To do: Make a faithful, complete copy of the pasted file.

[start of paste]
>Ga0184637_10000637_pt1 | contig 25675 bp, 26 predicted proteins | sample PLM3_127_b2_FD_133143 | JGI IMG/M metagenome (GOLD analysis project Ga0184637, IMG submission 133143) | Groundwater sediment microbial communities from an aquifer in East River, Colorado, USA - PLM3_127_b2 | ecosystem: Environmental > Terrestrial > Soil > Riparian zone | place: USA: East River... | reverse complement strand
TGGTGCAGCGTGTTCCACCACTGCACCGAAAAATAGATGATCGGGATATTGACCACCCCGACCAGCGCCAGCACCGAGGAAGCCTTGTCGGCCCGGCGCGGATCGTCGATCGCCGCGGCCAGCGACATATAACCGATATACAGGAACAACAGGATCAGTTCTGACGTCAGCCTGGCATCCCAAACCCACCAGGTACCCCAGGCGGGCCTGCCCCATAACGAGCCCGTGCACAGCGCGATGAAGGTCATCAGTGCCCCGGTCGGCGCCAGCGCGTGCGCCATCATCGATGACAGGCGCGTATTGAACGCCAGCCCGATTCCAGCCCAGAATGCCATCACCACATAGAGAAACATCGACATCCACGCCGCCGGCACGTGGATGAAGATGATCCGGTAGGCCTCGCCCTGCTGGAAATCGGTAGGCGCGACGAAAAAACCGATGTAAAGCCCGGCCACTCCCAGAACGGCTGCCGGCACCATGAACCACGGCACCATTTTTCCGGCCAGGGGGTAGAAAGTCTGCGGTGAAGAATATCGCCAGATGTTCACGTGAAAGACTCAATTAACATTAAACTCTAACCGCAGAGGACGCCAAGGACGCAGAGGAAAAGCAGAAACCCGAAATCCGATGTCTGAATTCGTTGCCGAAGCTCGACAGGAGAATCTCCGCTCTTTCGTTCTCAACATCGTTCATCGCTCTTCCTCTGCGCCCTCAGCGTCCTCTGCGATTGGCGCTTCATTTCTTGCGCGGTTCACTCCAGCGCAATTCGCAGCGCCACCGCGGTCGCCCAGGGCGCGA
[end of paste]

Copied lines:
>Ga0184637_10000637_pt1 | contig 25675 bp, 26 predicted proteins | sample PLM3_127_b2_FD_133143 | JGI IMG/M metagenome (GOLD analysis project Ga0184637, IMG submission 133143) | Groundwater sediment microbial communities from an aquifer in East River, Colorado, USA - PLM3_127_b2 | ecosystem: Environmental > Terrestrial > Soil > Riparian zone | place: USA: East River... | reverse complement strand
TGGTGCAGCGTGTTCCACCACTGCACCGAAAAATAGATGATCGGGATATTGACCACCCCGACCAGCGCCAGCACCGAGGAAGCCTTGTCGGCCCGGCGCGGATCGTCGATCGCCGCGGCCAGCGACATATAACCGATATACAGGAACAACAGGATCAGTTCTGACGTCAGCCTGGCATCCCAAACCCACCAGGTACCCCAGGCGGGCCTGCCCCATAACGAGCCCGTGCACAGCGCGATGAAGGTCATCAGTGCCCCGGTCGGCGCCAGCGCGTGCGCCATCATCGATGACAGGCGCGTATTGAACGCCAGCCCGATTCCAGCCCAGAATGCCATCACCACATAGAGAAACATCGACATCCACGCCGCCGGCACGTGGATGAAGATGATCCGGTAGGCCTCGCCCTGCTGGAAATCGGTAGGCGCGACGAAAAAACCGATGTAAAGCCCGGCCACTCCCAGAACGGCTGCCGGCACCATGAACCACGGCACCATTTTTCCGGCCAGGGGGTAGAAAGTCTGCGGTGAAGAATATCGCCAGATGTTCACGTGAAAGACTCAATTAACATTAAACTCTAACCGCAGAGGACGCCAAGGACGCAGAGGAAAAGCAGAAACCCGAAATCCGATGTCTGAATTCGTTGCCGAAGCTCGACAGGAGAATCTCCGCTCTTTCGTTCTCAACATCGTTCATCGCTCTTCCTCTGCGCCCTCAGCGTCCTCTGCGATTGGCGCTTCATTTCTTGCGCGGTTCACTCCAGCGCAATTCGCAGCGCCACCGCGGTCGCCCAGGGCGCGA